Dodge 4.7 Engine Problemsby Rob Wagner
The Dodge 4.7-liter PowerTech V-8 engine has received mixed reviews from owners since its debut in 1999. Yet most of its quality issues center on lack of scheduled maintenance that will doom any engine to an early death. The 4.7-liter V-8 is more compact and delivers more power than its predecessor, the 5.2-liter engine.
The 4.7-liter aluminum engine was first introduced in the 1999 Jeep Grand Cherokee and then the Dodge Dakota pickup and Durango SUVs a year later. The Dodge Ram picked up the 4.7 in 2002. Horsepower ranges from 302 horsepower with 329 lb.-feet of torque in the Dakotas to 310 horsepower and 329 lb.-feet of torque for the larger Ram pickups, according to allpar.com
Like all automakers, Chrysler LLC, the parent company of Dodge, adheres to a strict warranty policy. Engine failure, a recurring issue with Dodge Durangos and Dakotas, has centered on the lack of proper maintenance. Although an owner may provide evidence of regularly scheduled maintenance on the vehicle, evidence of oil sludge, metal shavings or failure to replace parts at scheduled intervals could void the warranty.
Engine failure can occur after 70,000 miles due to poor or lack of maintenance. But engine failure also has been known to be caused in some 4.7-liter engines with abnormally thin engine block walls on some engines. The thin walls cause excessive heat, which over time will cause oil to become gummy and the heads to crack. Only strictly following the factory recommended maintenance schedule can minimize the exposure to engine failure and ensure the warranty will be honored.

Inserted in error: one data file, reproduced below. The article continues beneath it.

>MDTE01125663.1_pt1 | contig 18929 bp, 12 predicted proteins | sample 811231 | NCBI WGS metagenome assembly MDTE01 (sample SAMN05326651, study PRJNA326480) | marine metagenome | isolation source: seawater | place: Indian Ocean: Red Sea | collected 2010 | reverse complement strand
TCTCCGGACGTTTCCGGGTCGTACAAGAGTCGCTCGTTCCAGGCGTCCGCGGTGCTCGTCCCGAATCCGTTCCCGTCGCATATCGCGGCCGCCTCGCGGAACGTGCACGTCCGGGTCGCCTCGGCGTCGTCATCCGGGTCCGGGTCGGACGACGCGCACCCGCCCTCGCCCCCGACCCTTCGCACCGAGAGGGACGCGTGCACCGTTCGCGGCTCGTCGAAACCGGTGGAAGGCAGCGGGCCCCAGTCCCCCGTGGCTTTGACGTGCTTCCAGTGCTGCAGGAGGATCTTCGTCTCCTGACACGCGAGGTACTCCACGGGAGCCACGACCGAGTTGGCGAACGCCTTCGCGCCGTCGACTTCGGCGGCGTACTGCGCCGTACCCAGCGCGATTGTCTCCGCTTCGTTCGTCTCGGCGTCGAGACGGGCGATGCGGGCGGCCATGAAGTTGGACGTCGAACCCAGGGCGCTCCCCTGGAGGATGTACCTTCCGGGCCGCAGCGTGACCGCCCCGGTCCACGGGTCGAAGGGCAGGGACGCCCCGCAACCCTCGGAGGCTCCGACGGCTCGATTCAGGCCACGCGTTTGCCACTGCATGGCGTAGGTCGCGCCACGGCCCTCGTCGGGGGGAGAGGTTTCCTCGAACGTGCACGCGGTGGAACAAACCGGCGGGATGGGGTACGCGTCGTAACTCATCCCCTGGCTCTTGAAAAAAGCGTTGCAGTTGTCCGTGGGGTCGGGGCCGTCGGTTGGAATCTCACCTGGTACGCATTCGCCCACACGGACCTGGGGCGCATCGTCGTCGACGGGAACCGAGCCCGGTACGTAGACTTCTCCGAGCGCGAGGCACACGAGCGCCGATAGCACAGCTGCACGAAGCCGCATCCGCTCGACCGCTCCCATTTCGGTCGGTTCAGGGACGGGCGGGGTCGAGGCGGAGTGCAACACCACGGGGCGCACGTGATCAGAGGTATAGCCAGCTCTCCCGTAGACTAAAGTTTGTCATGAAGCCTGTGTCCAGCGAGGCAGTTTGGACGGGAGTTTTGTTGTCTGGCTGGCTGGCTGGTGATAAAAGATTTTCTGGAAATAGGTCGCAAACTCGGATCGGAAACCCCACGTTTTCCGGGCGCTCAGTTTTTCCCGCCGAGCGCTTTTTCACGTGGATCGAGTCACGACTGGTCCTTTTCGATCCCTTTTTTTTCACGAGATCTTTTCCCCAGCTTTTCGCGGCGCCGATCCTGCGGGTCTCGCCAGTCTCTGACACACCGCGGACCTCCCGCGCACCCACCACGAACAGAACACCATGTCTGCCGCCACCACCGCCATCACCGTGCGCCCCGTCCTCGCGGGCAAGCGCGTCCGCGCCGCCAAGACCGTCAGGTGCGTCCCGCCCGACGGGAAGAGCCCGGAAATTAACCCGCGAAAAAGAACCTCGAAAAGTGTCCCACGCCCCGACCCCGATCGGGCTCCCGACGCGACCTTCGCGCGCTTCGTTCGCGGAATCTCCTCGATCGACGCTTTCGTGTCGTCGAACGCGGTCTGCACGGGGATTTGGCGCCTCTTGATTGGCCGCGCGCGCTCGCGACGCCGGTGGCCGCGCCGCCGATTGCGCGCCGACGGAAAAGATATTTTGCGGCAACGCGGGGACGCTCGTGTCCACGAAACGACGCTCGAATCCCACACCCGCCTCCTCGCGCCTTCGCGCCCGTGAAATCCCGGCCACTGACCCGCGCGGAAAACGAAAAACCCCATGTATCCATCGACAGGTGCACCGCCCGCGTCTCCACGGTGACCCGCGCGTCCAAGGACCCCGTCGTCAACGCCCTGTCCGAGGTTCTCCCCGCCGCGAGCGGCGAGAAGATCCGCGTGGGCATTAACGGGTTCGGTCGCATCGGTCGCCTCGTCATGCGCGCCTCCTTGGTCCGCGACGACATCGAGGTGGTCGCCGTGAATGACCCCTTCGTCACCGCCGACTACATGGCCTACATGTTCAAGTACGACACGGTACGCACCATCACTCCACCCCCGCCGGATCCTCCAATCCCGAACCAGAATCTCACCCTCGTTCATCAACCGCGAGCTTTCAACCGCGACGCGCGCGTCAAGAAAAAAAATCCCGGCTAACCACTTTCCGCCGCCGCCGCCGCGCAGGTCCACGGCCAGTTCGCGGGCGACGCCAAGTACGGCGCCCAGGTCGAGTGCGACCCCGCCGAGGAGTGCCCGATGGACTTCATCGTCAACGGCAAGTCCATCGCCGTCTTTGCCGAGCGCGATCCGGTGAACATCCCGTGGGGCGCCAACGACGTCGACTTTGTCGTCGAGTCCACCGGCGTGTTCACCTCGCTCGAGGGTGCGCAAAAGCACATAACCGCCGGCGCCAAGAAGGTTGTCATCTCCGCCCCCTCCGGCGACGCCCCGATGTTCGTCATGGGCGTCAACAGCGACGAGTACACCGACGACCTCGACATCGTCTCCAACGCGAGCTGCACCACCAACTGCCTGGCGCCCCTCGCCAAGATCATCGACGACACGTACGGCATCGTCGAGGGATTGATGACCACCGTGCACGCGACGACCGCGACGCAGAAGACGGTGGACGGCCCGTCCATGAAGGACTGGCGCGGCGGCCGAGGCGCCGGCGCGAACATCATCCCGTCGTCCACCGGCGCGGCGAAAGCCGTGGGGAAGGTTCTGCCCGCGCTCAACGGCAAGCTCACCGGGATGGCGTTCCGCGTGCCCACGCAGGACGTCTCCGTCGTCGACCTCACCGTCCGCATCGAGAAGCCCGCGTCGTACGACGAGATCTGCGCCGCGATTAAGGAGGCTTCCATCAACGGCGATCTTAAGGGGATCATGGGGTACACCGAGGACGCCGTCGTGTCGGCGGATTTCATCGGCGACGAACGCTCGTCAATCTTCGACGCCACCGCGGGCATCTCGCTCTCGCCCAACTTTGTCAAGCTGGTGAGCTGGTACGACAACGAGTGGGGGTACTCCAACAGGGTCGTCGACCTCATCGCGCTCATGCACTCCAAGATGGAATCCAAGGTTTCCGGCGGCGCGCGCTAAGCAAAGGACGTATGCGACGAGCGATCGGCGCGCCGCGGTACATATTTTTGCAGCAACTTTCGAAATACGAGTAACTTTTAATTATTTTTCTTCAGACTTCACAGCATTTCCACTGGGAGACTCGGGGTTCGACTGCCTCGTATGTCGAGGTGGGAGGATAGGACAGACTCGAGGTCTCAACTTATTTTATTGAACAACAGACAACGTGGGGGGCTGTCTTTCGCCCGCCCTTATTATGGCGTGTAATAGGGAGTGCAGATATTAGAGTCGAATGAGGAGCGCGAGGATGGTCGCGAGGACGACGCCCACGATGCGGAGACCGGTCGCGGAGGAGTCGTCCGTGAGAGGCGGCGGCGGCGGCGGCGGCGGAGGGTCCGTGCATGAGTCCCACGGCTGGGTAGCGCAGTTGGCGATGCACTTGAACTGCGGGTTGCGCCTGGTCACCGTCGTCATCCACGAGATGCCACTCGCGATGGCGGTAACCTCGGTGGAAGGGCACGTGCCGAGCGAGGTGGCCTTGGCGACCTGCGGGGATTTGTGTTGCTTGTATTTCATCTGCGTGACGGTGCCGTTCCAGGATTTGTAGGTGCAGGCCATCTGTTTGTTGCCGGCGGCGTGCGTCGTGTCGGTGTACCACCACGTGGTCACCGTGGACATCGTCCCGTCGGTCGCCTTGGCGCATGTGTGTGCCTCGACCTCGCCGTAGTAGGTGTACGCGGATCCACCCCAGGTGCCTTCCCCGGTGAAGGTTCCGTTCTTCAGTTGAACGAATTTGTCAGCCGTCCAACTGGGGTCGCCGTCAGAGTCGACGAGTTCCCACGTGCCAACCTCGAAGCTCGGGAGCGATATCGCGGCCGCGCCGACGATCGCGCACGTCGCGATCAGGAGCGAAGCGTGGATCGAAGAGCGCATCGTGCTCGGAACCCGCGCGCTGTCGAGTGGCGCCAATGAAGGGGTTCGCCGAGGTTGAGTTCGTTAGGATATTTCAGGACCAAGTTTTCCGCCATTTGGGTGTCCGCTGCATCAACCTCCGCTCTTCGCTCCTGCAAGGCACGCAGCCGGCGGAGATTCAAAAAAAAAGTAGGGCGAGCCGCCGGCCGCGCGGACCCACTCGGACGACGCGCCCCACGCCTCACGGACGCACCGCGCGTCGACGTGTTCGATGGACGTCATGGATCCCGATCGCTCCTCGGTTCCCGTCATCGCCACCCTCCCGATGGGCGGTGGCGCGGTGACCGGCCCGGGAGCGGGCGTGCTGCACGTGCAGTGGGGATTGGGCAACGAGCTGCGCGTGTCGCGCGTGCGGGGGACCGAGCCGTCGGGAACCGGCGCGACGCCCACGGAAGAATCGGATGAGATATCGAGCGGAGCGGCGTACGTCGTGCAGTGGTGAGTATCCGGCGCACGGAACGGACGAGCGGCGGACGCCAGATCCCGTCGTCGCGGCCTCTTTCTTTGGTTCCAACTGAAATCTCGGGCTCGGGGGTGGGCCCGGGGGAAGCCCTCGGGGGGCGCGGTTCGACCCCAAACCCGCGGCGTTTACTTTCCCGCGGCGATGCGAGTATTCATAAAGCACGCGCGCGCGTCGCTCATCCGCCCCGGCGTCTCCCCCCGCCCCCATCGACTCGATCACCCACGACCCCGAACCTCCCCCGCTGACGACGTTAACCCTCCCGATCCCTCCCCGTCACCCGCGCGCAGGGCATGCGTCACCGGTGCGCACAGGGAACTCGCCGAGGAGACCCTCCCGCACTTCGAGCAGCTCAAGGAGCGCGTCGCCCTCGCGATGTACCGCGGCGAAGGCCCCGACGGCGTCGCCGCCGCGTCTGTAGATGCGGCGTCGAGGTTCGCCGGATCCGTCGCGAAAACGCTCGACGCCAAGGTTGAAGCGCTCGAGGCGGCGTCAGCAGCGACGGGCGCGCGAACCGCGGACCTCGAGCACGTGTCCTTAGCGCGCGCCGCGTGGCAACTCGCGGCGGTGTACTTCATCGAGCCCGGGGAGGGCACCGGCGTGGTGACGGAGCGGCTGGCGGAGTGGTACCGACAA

Although engine failure in the Dodge 4.7-liter V-8s haven't reached significant proportions, carcomplaints.com reports that owners have complained of sudden loss of oil pressure with as little as 36,000 miles on the engine. Internal examination of the engine has found oil sludge to be present, although diagnostic checks fail to pinpoint the source of the failure.
Oil sludge appears to be a common problem with the 4.7 engine. It has been known to build up in no matter what the weight of the motor oil. Oil sludge is usually due to a faulty positive crankcase ventilation, or PCV, valve. Changing the PCV and switching to high-mileage oil will probably solve the problem, according to bobistheoilguy.com.
The 4.7-liter with more than 70,000 miles is in danger of cracking a head if the driver continues to drive it when the engine is running at 235 degrees on flat surfaces and up to 250 degrees on hills or towing a trailer. A diagnostic of the radiator, thermostat, water pump and gauge should pinpoint the problem.
Oil foam, usually evident on the oil dipstick or inside the oil cap, also is a result of a faulty PCV valve. A properly working PCV valve vents out excess condensation that builds up. The 4.7-liter V-8s prone to oil foam may require a 3,000-mile oil change instead of the 6,000-mile changes recommended in new models.